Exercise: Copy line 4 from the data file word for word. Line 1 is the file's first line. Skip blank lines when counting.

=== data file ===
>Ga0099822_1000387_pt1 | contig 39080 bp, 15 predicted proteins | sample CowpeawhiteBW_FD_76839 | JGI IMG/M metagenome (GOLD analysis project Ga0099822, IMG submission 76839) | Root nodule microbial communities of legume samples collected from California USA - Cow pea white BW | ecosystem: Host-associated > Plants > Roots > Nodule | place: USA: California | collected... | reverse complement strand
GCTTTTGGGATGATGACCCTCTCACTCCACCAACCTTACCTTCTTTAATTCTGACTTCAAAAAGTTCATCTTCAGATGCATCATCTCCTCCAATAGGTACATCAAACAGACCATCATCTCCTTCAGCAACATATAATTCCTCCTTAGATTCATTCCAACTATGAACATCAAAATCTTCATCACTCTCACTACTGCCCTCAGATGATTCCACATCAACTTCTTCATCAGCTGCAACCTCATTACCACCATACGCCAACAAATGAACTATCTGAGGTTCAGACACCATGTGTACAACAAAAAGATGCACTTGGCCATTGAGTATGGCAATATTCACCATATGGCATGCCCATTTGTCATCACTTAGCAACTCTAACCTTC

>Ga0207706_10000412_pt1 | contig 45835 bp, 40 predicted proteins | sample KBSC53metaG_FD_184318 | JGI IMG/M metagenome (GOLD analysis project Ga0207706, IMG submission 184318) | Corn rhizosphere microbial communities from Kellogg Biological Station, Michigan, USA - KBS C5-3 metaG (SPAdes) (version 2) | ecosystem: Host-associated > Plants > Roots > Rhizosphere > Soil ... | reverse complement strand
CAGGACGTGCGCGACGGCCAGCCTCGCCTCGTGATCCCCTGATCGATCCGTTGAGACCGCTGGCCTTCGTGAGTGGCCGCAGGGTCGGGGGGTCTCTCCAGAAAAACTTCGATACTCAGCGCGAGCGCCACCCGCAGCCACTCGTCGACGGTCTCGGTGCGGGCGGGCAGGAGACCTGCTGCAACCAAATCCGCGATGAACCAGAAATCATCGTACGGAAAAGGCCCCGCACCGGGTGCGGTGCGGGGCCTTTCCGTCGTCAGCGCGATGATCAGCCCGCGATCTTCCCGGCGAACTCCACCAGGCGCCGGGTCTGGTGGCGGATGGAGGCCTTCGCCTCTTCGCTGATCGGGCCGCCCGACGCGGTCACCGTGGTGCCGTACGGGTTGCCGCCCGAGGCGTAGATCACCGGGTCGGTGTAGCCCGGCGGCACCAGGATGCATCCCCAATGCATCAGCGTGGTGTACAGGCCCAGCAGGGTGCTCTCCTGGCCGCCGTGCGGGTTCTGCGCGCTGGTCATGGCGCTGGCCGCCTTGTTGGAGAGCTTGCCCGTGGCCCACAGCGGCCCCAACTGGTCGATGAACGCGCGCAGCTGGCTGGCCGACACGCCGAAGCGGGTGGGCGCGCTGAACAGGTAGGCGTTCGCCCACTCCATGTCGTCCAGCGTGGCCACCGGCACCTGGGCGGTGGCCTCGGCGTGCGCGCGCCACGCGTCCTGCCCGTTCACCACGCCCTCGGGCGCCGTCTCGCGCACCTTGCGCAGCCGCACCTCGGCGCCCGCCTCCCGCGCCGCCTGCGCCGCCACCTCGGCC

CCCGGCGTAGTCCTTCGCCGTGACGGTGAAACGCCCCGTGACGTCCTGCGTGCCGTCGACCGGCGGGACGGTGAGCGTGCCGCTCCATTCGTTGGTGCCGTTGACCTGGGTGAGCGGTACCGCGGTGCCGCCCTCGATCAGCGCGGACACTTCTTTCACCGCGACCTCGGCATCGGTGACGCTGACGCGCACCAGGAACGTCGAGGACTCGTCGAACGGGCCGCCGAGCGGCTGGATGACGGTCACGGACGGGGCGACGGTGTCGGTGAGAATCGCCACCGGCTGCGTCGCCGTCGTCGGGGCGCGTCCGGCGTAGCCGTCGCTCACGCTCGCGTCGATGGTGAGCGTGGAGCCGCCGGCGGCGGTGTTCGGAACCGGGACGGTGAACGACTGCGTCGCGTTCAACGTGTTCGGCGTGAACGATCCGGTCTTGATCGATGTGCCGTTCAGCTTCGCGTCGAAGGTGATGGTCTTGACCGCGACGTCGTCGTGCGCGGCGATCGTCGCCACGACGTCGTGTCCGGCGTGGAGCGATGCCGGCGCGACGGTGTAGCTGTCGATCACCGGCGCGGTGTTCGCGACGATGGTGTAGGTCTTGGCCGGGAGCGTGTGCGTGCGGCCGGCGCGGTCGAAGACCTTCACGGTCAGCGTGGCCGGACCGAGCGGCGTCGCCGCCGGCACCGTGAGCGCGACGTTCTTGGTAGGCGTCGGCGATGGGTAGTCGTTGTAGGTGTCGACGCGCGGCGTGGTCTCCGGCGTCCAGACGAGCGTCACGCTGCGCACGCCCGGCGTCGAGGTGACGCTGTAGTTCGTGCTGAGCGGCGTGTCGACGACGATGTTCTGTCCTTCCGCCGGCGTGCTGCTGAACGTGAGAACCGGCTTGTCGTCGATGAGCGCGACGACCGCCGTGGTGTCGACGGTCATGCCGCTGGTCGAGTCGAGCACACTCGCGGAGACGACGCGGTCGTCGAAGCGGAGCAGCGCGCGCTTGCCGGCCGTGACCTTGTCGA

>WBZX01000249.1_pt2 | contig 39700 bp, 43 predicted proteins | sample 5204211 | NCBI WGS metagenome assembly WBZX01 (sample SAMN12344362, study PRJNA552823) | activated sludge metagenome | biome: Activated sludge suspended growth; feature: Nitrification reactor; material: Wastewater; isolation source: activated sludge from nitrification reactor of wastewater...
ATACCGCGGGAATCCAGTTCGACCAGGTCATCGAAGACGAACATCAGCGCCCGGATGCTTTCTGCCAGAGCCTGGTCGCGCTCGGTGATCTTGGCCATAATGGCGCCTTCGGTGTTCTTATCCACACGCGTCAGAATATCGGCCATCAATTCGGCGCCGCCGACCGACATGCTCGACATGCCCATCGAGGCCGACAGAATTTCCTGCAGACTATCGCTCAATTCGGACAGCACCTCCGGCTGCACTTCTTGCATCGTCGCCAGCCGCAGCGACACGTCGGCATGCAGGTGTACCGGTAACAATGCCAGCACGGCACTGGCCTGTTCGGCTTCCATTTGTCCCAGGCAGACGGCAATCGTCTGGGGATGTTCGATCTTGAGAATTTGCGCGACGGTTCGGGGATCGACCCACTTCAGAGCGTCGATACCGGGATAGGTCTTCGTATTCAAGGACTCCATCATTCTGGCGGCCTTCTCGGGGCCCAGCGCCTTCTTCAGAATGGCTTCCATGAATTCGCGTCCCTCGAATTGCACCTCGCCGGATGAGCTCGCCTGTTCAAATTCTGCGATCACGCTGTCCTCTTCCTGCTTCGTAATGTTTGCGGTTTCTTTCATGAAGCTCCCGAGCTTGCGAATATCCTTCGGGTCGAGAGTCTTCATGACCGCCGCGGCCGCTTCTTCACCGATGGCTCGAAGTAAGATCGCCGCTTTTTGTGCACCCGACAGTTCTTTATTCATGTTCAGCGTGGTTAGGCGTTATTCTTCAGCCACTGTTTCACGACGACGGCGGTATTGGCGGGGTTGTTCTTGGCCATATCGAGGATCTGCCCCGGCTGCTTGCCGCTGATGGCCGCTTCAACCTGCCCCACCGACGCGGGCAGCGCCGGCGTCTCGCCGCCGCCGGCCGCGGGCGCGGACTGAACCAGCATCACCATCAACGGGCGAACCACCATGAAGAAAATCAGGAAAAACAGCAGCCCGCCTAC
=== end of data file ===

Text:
CAGGACGTGCGCGACGGCCAGCCTCGCCTCGTGATCCCCTGATCGATCCGTTGAGACCGCTGGCCTTCGTGAGTGGCCGCAGGGTCGGGGGGTCTCTCCAGAAAAACTTCGATACTCAGCGCGAGCGCCACCCGCAGCCACTCGTCGACGGTCTCGGTGCGGGCGGGCAGGAGACCTGCTGCAACCAAATCCGCGATGAACCAGAAATCATCGTACGGAAAAGGCCCCGCACCGGGTGCGGTGCGGGGCCTTTCCGTCGTCAGCGCGATGATCAGCCCGCGATCTTCCCGGCGAACTCCACCAGGCGCCGGGTCTGGTGGCGGATGGAGGCCTTCGCCTCTTCGCTGATCGGGCCGCCCGACGCGGTCACCGTGGTGCCGTACGGGTTGCCGCCCGAGGCGTAGATCACCGGGTCGGTGTAGCCCGGCGGCACCAGGATGCATCCCCAATGCATCAGCGTGGTGTACAGGCCCAGCAGGGTGCTCTCCTGGCCGCCGTGCGGGTTCTGCGCGCTGGTCATGGCGCTGGCCGCCTTGTTGGAGAGCTTGCCCGTGGCCCACAGCGGCCCCAACTGGTCGATGAACGCGCGCAGCTGGCTGGCCGACACGCCGAAGCGGGTGGGCGCGCTGAACAGGTAGGCGTTCGCCCACTCCATGTCGTCCAGCGTGGCCACCGGCACCTGGGCGGTGGCCTCGGCGTGCGCGCGCCACGCGTCCTGCCCGTTCACCACGCCCTCGGGCGCCGTCTCGCGCACCTTGCGCAGCCGCACCTCGGCGCCCGCCTCCCGCGCCGCCTGCGCCGCCACCTCGGCC